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Wade Morris, Popular Baptist Youth Speaker, Dies After COVID-19 Hospitalization

Wade Morris, a popular Southern Baptist youth speaker who was hospitalized with COVID-19, has died.

He was 51.

“We are heartbroken to learn of Wade Morris’ passing,” the Oklahoma Baptist Convention posted on Twitter. “His speaking ministry in Oklahoma and across the country has forever impacted countless young people. Wade’s a faithful minister of the Gospel and a great friend to Oklahoma Baptists. We are praying for his family.”

Friends and colleagues of Morris had been sharing prayer requests for Morris, who had been hospitalized with COVID-19, according to social media posts.

A native of Birmingham, Alabama, Morris was a graduate of Samford University and Southwestern Baptist Theological Seminary. After serving at several churches, he became a full-time itinerant speaker, spending about 200 days a year on the road, according to his ministry’s website. He was known for the Journey Bible Study Series and for speaking at youth camps and conferences.

As a speaker, Morris tried to “engage sound Biblical teaching and insight” to make the Christian message relevant to “people in all walks of life,” his website stated. “This combination allows Wade to share truth with those outside the church as well as deepen the faith of the believer. His ministry has allowed him to speak to hundreds of thousands of adults and students all over the world.”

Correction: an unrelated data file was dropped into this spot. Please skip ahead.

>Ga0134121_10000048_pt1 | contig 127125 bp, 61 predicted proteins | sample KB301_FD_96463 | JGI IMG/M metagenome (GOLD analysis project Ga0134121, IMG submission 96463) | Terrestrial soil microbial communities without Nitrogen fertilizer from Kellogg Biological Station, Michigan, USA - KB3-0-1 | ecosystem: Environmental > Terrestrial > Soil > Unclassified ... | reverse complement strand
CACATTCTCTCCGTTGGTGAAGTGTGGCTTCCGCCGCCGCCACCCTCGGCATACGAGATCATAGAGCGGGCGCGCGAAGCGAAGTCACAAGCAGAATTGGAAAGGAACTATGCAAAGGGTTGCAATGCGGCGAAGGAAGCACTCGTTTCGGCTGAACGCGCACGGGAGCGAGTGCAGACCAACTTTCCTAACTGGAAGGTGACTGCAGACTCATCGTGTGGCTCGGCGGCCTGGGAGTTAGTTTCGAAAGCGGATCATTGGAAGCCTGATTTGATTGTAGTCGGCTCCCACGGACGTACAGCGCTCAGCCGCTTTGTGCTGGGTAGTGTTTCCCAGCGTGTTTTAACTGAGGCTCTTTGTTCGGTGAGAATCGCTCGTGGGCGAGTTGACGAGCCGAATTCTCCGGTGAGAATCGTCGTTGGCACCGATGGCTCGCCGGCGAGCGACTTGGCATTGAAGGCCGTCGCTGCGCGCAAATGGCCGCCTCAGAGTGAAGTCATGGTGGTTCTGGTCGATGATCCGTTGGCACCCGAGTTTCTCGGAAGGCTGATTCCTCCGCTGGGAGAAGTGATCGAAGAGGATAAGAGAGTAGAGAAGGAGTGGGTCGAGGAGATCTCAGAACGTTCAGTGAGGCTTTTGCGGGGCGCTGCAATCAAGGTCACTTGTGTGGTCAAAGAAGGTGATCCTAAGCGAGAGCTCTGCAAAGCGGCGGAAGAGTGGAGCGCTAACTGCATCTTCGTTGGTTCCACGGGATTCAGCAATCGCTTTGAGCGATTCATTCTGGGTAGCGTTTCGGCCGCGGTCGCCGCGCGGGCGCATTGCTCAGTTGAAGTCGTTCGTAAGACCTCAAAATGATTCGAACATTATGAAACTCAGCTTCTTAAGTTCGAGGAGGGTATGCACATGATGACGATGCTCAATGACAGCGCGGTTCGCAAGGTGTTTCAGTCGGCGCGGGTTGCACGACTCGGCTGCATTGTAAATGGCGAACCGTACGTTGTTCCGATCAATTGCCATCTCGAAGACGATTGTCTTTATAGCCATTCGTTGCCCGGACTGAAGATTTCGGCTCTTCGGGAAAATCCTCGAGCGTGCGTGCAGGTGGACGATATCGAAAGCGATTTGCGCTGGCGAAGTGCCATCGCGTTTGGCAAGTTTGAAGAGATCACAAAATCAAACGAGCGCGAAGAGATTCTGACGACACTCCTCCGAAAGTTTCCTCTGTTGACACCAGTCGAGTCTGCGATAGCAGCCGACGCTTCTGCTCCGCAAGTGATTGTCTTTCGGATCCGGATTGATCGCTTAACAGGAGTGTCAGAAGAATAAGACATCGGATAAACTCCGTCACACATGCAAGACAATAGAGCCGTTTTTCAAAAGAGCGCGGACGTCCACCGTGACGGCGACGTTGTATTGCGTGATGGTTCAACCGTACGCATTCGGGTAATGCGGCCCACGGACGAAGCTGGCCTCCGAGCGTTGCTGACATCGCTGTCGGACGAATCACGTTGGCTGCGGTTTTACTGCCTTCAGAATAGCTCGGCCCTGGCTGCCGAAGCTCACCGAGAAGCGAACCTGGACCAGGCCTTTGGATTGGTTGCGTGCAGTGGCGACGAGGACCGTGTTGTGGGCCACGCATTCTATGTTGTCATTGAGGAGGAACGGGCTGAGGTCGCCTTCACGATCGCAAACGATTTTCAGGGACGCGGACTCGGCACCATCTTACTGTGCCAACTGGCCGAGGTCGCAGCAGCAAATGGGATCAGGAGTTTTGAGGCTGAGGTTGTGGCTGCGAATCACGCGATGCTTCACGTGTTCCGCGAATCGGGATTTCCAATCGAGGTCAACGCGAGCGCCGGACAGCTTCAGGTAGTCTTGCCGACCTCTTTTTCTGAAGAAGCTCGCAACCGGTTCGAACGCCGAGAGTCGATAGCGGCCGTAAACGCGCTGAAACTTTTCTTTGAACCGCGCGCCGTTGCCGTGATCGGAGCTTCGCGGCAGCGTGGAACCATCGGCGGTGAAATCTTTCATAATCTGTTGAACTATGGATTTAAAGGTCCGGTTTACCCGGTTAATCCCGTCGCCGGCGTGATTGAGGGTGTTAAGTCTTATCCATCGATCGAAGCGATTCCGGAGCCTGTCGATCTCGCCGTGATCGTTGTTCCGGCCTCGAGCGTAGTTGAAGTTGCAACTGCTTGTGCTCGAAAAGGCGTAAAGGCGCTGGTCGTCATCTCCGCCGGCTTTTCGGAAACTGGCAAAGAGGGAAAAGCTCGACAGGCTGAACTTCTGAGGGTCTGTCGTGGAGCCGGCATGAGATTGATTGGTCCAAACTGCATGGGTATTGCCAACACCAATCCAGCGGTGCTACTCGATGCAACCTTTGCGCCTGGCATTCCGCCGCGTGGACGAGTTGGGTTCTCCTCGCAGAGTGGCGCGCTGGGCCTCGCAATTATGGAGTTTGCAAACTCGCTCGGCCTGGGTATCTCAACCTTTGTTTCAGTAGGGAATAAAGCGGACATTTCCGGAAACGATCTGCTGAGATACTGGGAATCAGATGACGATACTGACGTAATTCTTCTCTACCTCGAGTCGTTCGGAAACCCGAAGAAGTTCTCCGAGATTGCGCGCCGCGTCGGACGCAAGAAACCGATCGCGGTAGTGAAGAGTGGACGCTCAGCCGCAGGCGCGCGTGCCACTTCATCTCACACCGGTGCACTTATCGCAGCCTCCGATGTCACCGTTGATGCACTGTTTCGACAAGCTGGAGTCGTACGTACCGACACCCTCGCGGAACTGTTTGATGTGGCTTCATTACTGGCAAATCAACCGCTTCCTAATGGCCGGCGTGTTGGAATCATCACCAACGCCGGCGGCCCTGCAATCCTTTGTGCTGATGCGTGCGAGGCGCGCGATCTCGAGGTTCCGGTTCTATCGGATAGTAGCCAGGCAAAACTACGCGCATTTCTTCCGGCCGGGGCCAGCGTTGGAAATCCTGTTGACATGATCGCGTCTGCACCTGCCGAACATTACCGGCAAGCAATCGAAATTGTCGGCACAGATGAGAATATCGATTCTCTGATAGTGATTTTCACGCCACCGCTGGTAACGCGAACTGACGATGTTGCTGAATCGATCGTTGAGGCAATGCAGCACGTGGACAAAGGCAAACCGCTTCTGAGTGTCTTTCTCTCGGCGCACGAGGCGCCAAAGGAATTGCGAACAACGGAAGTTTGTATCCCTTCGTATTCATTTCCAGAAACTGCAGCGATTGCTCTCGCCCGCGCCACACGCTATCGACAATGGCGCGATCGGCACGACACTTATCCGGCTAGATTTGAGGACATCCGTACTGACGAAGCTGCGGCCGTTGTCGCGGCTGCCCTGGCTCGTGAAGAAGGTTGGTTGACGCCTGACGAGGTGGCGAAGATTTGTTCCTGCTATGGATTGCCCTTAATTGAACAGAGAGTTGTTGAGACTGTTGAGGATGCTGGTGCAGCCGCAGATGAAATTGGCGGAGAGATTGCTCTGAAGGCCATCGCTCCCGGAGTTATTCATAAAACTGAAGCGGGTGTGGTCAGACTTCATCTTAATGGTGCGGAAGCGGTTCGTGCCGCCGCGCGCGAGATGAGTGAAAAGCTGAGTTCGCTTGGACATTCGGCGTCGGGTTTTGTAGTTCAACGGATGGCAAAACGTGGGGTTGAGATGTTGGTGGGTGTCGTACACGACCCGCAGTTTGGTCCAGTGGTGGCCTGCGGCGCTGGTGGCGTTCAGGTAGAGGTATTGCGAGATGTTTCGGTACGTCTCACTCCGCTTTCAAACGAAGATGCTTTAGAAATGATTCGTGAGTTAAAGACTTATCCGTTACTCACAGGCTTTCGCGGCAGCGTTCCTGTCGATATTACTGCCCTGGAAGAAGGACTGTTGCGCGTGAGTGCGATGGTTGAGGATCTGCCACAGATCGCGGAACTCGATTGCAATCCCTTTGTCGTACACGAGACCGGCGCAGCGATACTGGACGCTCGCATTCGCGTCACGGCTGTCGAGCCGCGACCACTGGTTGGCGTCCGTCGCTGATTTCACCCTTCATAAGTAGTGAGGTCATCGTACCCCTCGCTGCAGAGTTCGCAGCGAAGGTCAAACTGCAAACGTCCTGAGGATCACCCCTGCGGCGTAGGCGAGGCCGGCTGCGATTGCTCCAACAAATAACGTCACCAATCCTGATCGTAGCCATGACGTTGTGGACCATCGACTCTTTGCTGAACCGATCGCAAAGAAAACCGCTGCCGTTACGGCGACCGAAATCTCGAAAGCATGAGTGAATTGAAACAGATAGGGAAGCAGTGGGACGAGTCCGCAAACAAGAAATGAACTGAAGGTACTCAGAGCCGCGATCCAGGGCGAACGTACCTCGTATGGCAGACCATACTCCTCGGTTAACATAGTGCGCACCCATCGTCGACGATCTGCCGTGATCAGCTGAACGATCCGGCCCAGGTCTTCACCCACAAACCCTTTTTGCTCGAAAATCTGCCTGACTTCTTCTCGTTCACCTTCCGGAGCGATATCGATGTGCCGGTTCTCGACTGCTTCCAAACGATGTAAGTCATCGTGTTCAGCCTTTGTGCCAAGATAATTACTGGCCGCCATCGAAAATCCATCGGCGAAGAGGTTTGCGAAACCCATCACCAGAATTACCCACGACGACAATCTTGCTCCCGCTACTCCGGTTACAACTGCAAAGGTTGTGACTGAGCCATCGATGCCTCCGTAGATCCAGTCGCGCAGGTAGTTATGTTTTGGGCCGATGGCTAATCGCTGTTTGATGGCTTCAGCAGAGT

Morris’ social media feed was filled with advice about life and faith and with photos from events where he had been speaking.

“457 professions of faith this week in Oklahoma,” he posted on July 10.

“It’s hard to understand the will of God in your life without the Word of God in your life,” he posted a few days earlier. 

His death was mourned on social media by Baptist pastors and others who had been affected by his ministry. Dean Inserra, the pastor of City Church in Tallahassee, Florida, called Morris ” a bold preacher of the gospel who loved students and was a staple of summer camp life for years.” 

Georgia pastor Griffin Gulledge tweeted that Morris made “an eternal impact on countless students, and leaves behind a family that loved him.”

Southern Baptist Convention President Ed Litton asked his social media followers to pray for friends and family of Morris. 

John Roland, director of development at Samford University, a Baptist school in Alabama, said Morris was well respected by those who had heard him speak. Roland said he attended a Bible study Morris taught when the two were students and had followed his ministry since.

“He’s someone I’ve always looked up to and had immense respect for,” he said.

Morris and his wife, Deborah, have both been marathon runners, according to a biography at Premiere Speakers, and had a daughter, Eden, and a bulldog named Crimson. Morris lived in Birmingham, where his ministry was based.

This is a developing story and will be updated.

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Bob Smietana

Bob has served as a senior writer for Facts & Trends, senior editor of Christianity Today, religion writer at The Tennessean, correspondent for RNS and contributor to OnFaith, USA Today and The Washington Post.

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